T.W. sexual abuse, predator.

Once upon a time, there were two girls; one had long blonde hair and blue eyes and lived in a home with parents who loved and cared for her. Her name was Victoria. Victoria was 6-years old when she met her best friend, Jezebel. Jezebel had short hair and brown eyes. She lived far away from Victoria, but they attended the same school. 

Jezebel also had loving parents, and though her parents tried their best, they lived in a tiny house and didn’t always have food to eat. Victoria and Jezebel’s parents worked hard to give their girls everything they could afford.

The girls were close, and Jezebel would often spend weekends at Victoria’s home. The girls would talk about their favourite tv shows, school, their dreams and promised to be best friends forever.

As time went by, the girls grew up and started high school. Both of them decided that they wanted to join the swimming team. The coach accepted them, and soon they were both chosen to represent the school in a swimming gala. 

The coaching required their parents to give written permission for them to participate. Victoria and Jezebel’s parents wanted the “best” for their daughters and willingly signed the permission slips. They would practice for an hour after school. Both girls were excited and worked hard to please the coach.

After gaining their trust, the coach asked the girls to stay after school because he felt they needed “extra coaching.” The first day went well, but the next day was a different story.

While Victoria and Jezebel were in the shower, the coach snuck in and sexually assaulted the girls. 

They were both in shock, and life after that trauma would never be the same.

Victoria got home and told her mom, who immediately called the police and opened up a case of sexual assault against the coach. The police officers were sympathetic and suggested the mom send Victoria for trauma counselling. They patiently took down Victoria’s statement, and as difficult as it was, she was brave enough to tell all. There was no doubt in the police officers minds that she was a victim. Seeing how pale she was when recounting the trauma, the officers felt deep anger towards the perpetrator.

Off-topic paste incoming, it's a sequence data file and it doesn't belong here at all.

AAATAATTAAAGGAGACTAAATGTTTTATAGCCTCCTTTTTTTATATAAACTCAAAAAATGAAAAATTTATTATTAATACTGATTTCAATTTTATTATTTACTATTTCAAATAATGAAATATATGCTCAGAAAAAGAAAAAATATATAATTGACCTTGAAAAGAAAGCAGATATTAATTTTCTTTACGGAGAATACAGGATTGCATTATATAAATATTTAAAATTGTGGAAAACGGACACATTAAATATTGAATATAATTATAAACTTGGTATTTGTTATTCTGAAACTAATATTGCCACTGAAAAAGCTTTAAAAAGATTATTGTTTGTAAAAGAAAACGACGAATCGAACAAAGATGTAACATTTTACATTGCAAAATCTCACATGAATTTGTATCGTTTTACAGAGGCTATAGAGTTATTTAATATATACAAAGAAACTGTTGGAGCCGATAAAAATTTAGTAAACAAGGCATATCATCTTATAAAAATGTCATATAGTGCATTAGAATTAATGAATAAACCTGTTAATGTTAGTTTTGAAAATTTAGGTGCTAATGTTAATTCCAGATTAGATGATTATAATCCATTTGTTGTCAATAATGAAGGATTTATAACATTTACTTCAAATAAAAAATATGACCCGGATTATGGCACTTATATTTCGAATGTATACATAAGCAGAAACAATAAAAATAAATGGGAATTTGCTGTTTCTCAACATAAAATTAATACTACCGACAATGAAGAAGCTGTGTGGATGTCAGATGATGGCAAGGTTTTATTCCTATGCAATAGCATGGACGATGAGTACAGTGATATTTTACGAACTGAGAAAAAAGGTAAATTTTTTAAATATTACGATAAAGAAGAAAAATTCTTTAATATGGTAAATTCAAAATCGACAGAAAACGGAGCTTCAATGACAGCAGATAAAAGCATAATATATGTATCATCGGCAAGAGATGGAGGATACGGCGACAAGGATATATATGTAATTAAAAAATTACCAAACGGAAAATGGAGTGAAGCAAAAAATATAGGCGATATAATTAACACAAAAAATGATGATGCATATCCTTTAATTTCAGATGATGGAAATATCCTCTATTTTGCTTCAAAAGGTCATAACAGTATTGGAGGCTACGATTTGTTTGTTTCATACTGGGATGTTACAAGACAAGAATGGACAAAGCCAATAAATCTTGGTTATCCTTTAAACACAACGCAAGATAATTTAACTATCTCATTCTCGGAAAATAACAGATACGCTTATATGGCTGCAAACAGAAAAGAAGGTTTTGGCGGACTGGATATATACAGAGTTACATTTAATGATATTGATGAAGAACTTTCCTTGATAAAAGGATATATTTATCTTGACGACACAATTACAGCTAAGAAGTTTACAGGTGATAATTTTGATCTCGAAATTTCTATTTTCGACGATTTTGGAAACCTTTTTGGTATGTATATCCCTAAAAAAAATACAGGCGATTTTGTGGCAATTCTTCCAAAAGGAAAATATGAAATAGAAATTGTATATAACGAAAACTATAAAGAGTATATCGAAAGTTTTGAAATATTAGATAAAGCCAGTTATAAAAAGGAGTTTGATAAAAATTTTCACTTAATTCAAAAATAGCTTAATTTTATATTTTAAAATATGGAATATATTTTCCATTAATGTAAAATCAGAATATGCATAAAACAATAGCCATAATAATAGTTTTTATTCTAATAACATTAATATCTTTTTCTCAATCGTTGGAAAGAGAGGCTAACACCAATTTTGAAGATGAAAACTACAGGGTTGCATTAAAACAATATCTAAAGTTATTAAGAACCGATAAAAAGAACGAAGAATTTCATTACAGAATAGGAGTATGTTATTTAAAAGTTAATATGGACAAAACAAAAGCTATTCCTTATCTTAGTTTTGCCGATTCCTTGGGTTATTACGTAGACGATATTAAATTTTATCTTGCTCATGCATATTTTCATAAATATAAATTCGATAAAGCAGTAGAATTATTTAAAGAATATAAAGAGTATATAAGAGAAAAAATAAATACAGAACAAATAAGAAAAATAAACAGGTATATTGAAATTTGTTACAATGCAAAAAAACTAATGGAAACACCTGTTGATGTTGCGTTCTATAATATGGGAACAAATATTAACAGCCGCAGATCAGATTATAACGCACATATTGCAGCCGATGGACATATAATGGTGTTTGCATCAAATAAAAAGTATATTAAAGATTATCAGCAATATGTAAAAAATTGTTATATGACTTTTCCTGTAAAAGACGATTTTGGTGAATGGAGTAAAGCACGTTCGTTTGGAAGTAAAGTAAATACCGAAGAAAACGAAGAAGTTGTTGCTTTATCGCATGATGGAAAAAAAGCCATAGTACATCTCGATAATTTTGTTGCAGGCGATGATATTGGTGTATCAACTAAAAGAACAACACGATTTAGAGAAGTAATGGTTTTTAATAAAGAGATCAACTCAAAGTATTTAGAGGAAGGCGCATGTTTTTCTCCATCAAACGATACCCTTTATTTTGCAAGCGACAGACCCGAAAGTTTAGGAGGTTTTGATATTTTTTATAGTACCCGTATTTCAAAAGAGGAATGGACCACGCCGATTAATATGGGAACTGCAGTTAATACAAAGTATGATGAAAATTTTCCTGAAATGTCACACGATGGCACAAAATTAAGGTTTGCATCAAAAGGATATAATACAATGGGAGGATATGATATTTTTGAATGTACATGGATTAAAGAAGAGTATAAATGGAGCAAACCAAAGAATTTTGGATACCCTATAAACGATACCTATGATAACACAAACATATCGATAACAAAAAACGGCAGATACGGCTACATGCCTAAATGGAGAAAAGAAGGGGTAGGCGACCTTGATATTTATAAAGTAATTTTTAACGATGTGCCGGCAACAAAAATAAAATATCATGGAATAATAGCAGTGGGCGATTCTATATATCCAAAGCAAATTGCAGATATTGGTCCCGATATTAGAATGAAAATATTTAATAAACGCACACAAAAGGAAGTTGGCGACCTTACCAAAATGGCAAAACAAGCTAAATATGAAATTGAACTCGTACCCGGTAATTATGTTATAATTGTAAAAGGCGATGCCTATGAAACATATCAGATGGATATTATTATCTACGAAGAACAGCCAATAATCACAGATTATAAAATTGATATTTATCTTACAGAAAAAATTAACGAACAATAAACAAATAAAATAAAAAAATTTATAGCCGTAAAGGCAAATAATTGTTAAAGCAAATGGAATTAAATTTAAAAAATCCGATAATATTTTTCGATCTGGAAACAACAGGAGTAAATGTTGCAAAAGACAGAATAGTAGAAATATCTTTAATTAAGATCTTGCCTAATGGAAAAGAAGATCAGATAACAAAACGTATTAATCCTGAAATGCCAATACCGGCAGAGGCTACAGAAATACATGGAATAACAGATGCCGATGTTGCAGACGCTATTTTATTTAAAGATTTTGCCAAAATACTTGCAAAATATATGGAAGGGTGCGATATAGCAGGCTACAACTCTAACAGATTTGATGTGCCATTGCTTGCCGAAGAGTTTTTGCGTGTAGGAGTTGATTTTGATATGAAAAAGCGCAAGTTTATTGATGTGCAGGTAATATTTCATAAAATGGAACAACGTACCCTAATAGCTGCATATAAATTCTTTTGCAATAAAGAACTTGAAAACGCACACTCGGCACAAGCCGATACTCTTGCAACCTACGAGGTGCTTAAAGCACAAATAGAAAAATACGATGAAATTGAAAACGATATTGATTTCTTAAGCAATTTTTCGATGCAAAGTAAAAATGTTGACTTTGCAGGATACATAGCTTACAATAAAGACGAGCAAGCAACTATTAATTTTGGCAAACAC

Jezebel also went home and told her mom what happened inside the shower at school. The mom was angry and sad for her daughter but immediately called the nearest police station. The officer who took the call explained that there were no vans available to come to their house. The officer then told them to wait or find their way to the police station. They had no vehicle, so they waited until the police officers arrived. They arrived 2 hours later. The one police officer asked Jezebel to recount what had happened. She did, whilst stopping to catch her breath and cry. The other police officer asked Jezebel why she needed to swim? Did she not know that being in a swimming costume would be tempting for the coach? Does she have a boyfriend? After the umpteenth question, her mom interjected and said, “it sounds like you are interrogating my daughter.”

The first police officer responded that often parents think their children are angels and yet have no idea what the children do!

They took Jezebel’s statement and left, assuring the mom they would be in touch.

Though the above is fictional, the lived experiences of Black and Brown women and young girls are the same. They are judged based on the “Jezebel stereotype.”

The “Jezebel stereotype” dates back to slavery, where Black women were often violently abused, raped and assaulted.  Because of the shapes of their bodies, slave owners sought to justify the violence and rape. Black women and young girls were seen and treated as promiscuous, as “wanting it,” as always being turned on ready and waiting for the master, his sons, brothers or friends to “ravish” them.

Unfortunately, this stereotype has continued to thrive, but, unlike the days of the white slave owner only, now we have our own people vilifying and judging victims such as Jezebel in this story. How often have you heard how “fast” a Black, Brown or Indigenous girl child is? How often has doubt been placed in your minds that Victoria, Jezebel’s white friend, is “largely believed” by authorities and hardly ever do they look at her body thinking she must have “asked for it?”

Racism teaches us that Victoria is the victim and Jezebel is the perpetrator, the siren, who lured the coach into doing things he would not ordinarily do.

As Black, Brown and Indigenous people, we need to understand that our unconscious and subconscious biases are harming the victims of our society.

(Please do not give me the one or two incidences where Victoria or Jezebel happen to be treated differently because that’s the exception)